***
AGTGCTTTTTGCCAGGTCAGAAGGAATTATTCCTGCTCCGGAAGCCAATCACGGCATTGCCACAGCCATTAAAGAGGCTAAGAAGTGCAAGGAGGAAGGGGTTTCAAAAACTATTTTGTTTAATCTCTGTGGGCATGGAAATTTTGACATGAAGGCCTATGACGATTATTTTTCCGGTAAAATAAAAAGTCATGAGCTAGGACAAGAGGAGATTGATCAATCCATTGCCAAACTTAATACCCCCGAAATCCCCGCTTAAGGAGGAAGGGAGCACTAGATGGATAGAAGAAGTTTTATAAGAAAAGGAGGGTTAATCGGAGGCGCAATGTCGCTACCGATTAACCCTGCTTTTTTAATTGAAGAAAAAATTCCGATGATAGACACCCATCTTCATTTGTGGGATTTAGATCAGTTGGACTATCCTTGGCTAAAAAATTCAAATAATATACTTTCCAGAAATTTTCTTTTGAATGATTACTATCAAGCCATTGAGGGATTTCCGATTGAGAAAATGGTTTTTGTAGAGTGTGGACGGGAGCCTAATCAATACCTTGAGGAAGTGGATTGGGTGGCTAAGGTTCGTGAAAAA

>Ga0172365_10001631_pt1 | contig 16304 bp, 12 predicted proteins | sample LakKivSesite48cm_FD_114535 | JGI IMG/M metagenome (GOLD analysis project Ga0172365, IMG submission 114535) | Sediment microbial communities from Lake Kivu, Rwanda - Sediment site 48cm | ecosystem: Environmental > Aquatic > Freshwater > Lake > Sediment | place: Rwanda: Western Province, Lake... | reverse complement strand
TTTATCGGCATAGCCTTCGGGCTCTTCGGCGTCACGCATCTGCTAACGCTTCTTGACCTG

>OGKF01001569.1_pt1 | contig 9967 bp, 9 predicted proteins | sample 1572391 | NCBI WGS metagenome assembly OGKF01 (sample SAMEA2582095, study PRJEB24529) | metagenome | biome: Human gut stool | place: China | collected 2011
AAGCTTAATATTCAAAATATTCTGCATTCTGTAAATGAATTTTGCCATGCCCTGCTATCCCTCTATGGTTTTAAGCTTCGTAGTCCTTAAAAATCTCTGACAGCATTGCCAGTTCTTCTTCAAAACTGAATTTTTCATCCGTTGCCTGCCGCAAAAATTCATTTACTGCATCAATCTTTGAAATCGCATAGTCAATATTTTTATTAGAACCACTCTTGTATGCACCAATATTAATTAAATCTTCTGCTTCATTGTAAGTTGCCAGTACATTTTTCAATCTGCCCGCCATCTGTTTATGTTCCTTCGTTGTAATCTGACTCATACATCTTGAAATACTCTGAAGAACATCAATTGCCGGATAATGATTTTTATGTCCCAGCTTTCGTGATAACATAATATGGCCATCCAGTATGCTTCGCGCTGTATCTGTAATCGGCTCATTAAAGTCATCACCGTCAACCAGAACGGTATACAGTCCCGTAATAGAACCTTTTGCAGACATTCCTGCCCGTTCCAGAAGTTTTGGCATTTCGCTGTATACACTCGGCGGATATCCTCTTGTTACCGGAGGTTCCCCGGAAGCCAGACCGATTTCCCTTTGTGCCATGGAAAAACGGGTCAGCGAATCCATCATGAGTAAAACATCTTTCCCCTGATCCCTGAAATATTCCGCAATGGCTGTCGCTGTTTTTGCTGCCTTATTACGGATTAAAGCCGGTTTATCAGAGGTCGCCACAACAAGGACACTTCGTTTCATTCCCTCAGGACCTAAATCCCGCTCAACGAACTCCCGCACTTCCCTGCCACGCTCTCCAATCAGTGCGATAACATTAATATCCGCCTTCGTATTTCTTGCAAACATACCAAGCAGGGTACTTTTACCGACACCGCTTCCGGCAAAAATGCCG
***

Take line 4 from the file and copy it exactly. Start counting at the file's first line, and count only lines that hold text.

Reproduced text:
>OGKF01001569.1_pt1 | contig 9967 bp, 9 predicted proteins | sample 1572391 | NCBI WGS metagenome assembly OGKF01 (sample SAMEA2582095, study PRJEB24529) | metagenome | biome: Human gut stool | place: China | collected 2011